White-collar exemptions from the minimum wage and overtime requirements are the most common exemptions under the Fair Labor Standards Act (FLSA). The second of the three tests used to determine whether an employee is covered by the white-collar exemption is the Salary Basis Test. If exempt employees’ pay is subject to improper deduction, the exemption may be lost and the employer could be liable for unpaid overtime wages.
Deductions from the employees’ predetermined salary are improper when made for absences occasioned by the employer or by the operating requirements of the business. If the employee is ready, willing, and able to work, deductions may not be made for time when work is not available.
Payroll Practices that Constitute Improper Deductions
Some examples of improper deductions include:
- Deduction for a partial-day absence to attend a parent-teacher conference;
- Deduction of a day of pay because the employer was closed due to inclement weather;
- Deduction of three days of pay because the employee was absent from work for jury duty, rather than merely offsetting any amount received as payment for jury duty;
- Deduction for a two-day absence due to a minor illness when the employer does not provide wage-replacement benefits for such absences.
Payroll Practices that Do Not Constitute Improper Deductions
There are some exceptions from the no-pay-docking rule. In these situations, the employer will not lose the exemption by deducting pay from the employee’s salary:
- The employee is absent from work for one or more full days for personal reasons, other than sickness or disability;
- The employee is absent from work for one or more full days due to sickness or disability if deductions made under a bona fide plan, policy, or practice of providing wage-replacement benefits for these types of absences;
- To offset any amounts received as payment for jury fees, witness fees, or military pay.*
- Penalties imposed in good faith for violating safety rules of “major significance;
- Unpaid disciplinary suspension of one or more full days imposed in good faith for violations of written workplace conduct rules;
- Proportionate part of an employee’s full salary may be paid for time actually worked in the first and last weeks of employment.
*Note that, in some states, employers are prohibited from offsetting wages for these items.
Some additional payroll practices that do not violate the salary basis test include:
- Taking deductions from exempt employees’ accrued leave accounts;
- Requiring exempt employees to keep track of and record their hours worked;
- Requiring exempt employees to work a specified schedule; and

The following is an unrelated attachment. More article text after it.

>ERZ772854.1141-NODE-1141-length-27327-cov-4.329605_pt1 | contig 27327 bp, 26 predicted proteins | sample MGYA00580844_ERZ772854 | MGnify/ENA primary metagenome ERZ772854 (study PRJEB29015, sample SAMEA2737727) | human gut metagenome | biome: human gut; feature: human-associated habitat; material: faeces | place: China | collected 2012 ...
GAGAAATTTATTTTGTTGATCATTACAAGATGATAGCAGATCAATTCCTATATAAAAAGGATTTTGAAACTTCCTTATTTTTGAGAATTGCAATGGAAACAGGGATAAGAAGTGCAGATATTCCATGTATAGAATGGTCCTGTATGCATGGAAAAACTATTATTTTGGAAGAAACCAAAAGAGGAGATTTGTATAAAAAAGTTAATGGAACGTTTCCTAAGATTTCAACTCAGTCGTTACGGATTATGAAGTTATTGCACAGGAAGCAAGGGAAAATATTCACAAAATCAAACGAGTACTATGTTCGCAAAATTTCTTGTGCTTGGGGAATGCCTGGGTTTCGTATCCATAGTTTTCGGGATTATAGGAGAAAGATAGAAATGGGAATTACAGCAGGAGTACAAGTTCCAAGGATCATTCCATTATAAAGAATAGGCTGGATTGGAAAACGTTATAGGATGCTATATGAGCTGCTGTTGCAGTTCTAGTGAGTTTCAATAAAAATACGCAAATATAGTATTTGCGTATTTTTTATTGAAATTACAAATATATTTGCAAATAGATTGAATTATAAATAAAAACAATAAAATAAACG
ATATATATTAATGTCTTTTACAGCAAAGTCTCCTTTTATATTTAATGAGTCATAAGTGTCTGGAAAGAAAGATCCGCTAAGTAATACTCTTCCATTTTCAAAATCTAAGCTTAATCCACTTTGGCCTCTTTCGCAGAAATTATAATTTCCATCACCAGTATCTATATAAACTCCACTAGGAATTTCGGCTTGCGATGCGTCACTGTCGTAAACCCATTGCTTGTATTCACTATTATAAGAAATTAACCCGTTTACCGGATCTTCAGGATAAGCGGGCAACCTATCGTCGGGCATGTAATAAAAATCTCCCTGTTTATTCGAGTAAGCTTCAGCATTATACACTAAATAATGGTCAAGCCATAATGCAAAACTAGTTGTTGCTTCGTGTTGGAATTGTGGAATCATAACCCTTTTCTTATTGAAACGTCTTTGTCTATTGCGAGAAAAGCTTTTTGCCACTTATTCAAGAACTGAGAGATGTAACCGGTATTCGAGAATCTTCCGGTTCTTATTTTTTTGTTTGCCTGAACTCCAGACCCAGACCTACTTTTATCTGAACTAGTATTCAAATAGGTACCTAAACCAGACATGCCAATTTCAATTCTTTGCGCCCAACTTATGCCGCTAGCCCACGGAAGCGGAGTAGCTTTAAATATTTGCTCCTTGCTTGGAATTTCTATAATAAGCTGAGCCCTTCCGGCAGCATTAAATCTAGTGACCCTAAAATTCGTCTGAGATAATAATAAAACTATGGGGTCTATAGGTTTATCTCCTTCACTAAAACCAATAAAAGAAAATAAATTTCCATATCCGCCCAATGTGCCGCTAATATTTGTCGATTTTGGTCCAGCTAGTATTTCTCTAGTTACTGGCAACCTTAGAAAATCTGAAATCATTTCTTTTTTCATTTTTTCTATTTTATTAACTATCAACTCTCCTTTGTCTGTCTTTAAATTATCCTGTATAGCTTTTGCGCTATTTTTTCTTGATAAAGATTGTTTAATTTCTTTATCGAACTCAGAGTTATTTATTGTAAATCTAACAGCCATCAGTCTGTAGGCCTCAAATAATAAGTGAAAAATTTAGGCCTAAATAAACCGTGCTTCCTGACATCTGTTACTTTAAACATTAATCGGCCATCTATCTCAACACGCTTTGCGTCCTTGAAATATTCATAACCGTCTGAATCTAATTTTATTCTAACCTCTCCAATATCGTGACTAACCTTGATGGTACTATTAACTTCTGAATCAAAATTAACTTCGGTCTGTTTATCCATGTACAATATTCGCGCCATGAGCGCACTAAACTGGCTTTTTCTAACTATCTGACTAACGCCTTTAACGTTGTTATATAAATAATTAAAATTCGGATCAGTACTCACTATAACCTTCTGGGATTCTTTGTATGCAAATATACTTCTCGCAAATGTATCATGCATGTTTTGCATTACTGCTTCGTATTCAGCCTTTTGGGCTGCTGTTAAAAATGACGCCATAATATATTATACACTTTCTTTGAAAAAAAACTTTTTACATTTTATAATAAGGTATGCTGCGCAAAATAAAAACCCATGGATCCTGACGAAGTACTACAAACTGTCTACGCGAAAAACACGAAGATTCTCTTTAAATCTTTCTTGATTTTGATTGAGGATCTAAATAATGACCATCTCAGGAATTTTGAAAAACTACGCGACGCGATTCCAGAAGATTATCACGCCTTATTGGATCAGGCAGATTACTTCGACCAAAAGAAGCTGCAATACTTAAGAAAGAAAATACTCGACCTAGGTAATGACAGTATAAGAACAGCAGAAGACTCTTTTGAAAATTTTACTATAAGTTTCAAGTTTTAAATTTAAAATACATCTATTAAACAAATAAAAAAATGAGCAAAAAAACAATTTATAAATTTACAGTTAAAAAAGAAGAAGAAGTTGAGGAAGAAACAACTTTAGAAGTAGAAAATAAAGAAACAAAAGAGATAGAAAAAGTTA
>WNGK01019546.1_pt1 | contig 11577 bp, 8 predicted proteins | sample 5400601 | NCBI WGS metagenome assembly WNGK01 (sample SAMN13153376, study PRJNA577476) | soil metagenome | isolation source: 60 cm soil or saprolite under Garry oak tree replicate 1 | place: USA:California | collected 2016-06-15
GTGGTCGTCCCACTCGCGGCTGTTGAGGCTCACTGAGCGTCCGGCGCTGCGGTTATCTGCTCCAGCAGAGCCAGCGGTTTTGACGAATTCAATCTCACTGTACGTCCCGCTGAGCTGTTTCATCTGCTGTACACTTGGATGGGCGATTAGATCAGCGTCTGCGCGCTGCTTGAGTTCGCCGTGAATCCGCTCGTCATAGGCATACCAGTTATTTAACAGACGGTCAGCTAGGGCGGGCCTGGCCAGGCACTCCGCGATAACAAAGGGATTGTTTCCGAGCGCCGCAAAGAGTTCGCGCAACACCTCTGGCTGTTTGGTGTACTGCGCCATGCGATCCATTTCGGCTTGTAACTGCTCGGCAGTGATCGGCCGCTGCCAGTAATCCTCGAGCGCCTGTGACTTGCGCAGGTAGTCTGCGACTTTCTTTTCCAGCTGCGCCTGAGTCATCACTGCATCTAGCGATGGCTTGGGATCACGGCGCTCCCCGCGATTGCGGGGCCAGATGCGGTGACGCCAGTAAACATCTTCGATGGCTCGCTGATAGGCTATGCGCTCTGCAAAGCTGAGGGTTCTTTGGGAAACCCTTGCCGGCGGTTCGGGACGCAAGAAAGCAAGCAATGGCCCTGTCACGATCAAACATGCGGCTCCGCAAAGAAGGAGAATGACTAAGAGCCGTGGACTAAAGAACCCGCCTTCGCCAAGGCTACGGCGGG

- Implementing bona fide, across-the-board schedule changes.
Effect of Improper Deductions
An actual practice of making improper deductions from salary will result in the loss of the exemption. To determine whether an actual practice exists, some of the factors include:
- The number of improper deductions, particularly as compared to the number of employee infractions warranting discipline;
- The time period during which the employer made improper deductions;
- The number and geographic location of both the employees whose salaries were improperly reduced and the managers responsible; and
- Whether the employer has a clearly communicated policy permitting or prohibiting improper deductions.
If an actual practice is found to exist, the exemption will be lost only:
- during the time period in which improper deductions were actually made
- for employees in the same job classifications
- working for the same managers responsible for the actual improper deductions.
Using the organization chart above as an example:
- If Manager A has docked the pay of Engineer A on each of 12 days when Engineer A arrived late to work during the last 3 months,
- The exemption could be lost only for Engineer A and Engineer B and
- The exemption could be lost only during those 3 months
- But the exemption could not be lost for Chemist or for Engineers C or D.
This is because the exemption can be lost only (1) during the time period when improper deductions were made (the 3-month period); (2) for employees in the same job classification (which is why Chemist’s exemption would not be lost); and (3) who work for the same manager as was responsible for the improper deductions (which is why Engineers C and D do not lose their exemptions).
The Safe Harbor Provision
If no actual practice is found to exist, the employer may be able to take advantage of the Safe-Harbor provision. Isolated or inadvertent improper deductions will not result in the loss of exempt status if the employer reimburses the employee in accordance with the Safe Harbor provision. The Safe Harbor provisions provides that the exemption will not be lost if the employer:
- Has a clearly communicated policy prohibiting improper deductions and including a complaint mechanism;
- Reimburses employees for any improper deductions; and
- Makes a good faith commitment to comply in the future
- Unless the employer willfully violates the policy by continuing to make improper deductions after receiving employee complaints.